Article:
I woke up Monday morning thinking it would be just another normal day boarding. Aspen Highlands was socked in, and it looked like another low-visibility snow day. But at the top of Loge Peak, the sun was peaking through. And like a message from the Lord, the only thing lit was the hike up the ridge of Highland Bowl. Clouds obscured everything else.As we hiked the bowl, starting around 9:30, Pyramid and the Maroon Bells poked through, and looking down into the valley we saw sun dogs on the clouds.The first run was absurdly good: bottomless, ridiculously soft, buttery. My ski buddy, Harvey Locke, and I were laughing with joy. We were struggling to comprehend how it was so perfect all the way to the bottom.Of course, a run like that necessitates another.So we climbed it again. And this time we sat on top for 15 minutes, had a Clif Bar and watched the sun melting the clouds away.The second run was better than the first – much better. The new chute we chose was even softer and steeper and deeper than the first. We ate snow the entire way down, chuckling with glee. After two, Harvey decided he’d had enough, which boggled my mind, because I hadn’t. Still, he convinced me to get some cookies and cider, and that may have saved me. Because I went right back up Loge and found that the cat was running. This time, the clouds were gone.I got some air off the cornice at the top and did my first nonstop top-to-bottom on the bowl. It was getting slightly more cut up, but the top lines were still clear, and even the choppier stuff felt great on the board.I couldn’t stop. Getting off the cat for the fourth run down, I wanted to literally run up. I was passing people on the hike. Not because I was in a rush but I just couldn’t control my absurd excitement. For the fifth time, I went up, strapped on the board and ripped up the bowl. It was, quite wonderfully, a full-day outdoorgasm. On Tuesday, I did a few turns, got home by 11, fell into bed and watched movies for the rest of the day. I simply couldn’t move.Avalanche reportThe backcountry avalanche danger in the Roaring Fork Valley is moderate overall. Keep an eye out for wind slabs that have formed above treeline. Those will be the most likely location for human-triggered avalanches. Avalanche danger details provided by the Roaring Fork Avalanche Center. For more information, call 920-1664 or visit http://www.rfavalanche.org. For conditions around the state, call the Colorado Avalanche Information Center at 920-1664 or visit geosurvey.state.co.us/avalanche.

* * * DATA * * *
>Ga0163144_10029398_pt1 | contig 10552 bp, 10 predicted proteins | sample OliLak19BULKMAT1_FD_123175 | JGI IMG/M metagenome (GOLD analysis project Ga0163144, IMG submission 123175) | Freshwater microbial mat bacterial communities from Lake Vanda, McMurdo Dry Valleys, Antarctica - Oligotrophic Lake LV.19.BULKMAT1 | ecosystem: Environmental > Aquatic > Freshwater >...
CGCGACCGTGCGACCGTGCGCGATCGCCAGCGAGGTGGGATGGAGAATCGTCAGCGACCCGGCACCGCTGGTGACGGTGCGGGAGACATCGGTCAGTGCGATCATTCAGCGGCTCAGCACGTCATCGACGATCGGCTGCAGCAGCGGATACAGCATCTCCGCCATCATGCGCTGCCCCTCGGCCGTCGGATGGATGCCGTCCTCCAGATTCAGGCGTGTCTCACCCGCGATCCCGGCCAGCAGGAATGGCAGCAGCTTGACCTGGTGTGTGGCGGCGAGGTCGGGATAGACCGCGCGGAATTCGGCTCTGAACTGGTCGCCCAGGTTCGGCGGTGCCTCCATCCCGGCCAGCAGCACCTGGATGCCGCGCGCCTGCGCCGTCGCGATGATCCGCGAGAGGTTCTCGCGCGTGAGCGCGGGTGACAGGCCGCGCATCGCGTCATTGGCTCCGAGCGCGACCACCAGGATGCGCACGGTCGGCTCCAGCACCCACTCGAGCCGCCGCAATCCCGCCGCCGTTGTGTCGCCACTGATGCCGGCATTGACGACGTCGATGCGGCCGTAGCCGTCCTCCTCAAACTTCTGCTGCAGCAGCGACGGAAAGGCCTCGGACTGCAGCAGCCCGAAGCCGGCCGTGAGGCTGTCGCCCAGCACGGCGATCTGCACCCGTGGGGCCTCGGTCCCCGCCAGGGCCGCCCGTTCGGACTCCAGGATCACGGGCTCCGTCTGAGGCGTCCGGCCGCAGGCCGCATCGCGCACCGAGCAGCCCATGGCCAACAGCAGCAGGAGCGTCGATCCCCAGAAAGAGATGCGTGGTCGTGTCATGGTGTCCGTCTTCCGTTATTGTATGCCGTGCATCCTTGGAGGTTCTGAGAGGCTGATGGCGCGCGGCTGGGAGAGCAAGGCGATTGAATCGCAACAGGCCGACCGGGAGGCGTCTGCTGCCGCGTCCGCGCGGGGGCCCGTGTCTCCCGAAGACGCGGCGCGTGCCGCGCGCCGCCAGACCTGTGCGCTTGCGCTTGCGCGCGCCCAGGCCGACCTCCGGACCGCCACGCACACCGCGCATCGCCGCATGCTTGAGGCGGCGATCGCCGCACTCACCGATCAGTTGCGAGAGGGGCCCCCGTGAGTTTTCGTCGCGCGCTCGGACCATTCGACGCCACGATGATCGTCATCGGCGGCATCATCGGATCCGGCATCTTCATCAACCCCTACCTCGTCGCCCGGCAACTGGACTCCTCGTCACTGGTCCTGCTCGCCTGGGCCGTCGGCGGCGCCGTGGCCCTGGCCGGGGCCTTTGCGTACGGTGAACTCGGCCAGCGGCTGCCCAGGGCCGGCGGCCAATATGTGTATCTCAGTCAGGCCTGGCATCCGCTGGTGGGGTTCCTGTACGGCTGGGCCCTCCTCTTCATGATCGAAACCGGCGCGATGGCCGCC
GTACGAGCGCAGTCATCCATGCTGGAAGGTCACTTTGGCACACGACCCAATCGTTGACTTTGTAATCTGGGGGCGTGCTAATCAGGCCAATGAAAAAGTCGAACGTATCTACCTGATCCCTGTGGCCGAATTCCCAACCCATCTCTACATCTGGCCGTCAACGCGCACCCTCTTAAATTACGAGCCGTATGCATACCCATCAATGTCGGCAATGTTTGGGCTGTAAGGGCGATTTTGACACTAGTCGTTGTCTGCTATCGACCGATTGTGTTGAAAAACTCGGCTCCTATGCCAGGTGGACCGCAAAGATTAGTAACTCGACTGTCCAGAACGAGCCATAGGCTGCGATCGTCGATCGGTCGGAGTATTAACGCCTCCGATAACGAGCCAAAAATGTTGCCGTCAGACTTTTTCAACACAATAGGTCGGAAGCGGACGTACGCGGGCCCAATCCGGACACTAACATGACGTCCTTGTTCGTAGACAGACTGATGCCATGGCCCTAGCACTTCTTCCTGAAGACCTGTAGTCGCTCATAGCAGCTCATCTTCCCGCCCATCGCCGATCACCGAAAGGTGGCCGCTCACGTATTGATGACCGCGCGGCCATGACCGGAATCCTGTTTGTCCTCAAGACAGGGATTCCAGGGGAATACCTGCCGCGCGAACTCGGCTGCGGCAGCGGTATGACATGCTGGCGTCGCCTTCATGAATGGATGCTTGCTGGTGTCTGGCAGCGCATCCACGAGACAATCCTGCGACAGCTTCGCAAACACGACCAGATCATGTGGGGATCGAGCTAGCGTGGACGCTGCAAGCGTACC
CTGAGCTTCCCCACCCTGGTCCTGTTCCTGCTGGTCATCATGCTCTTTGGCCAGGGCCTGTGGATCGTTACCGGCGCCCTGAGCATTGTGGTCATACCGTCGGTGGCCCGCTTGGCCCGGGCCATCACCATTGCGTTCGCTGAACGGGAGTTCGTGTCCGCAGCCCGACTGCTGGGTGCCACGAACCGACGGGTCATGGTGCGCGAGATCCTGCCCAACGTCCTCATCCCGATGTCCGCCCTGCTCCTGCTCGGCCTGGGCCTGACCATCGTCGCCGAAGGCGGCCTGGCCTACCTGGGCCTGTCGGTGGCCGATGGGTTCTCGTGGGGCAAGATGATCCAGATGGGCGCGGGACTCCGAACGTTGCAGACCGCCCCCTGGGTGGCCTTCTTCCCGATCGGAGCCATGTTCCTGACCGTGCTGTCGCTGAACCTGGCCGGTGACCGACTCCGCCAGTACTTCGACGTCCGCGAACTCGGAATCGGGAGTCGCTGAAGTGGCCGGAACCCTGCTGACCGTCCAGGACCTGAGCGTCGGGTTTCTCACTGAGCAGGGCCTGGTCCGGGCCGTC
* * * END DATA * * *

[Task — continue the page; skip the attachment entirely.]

Despite being a big star, Norway’s Henrik Kristoffersen has frequently connected with the young AVSC athletes while training at Aspen Highlands over the years.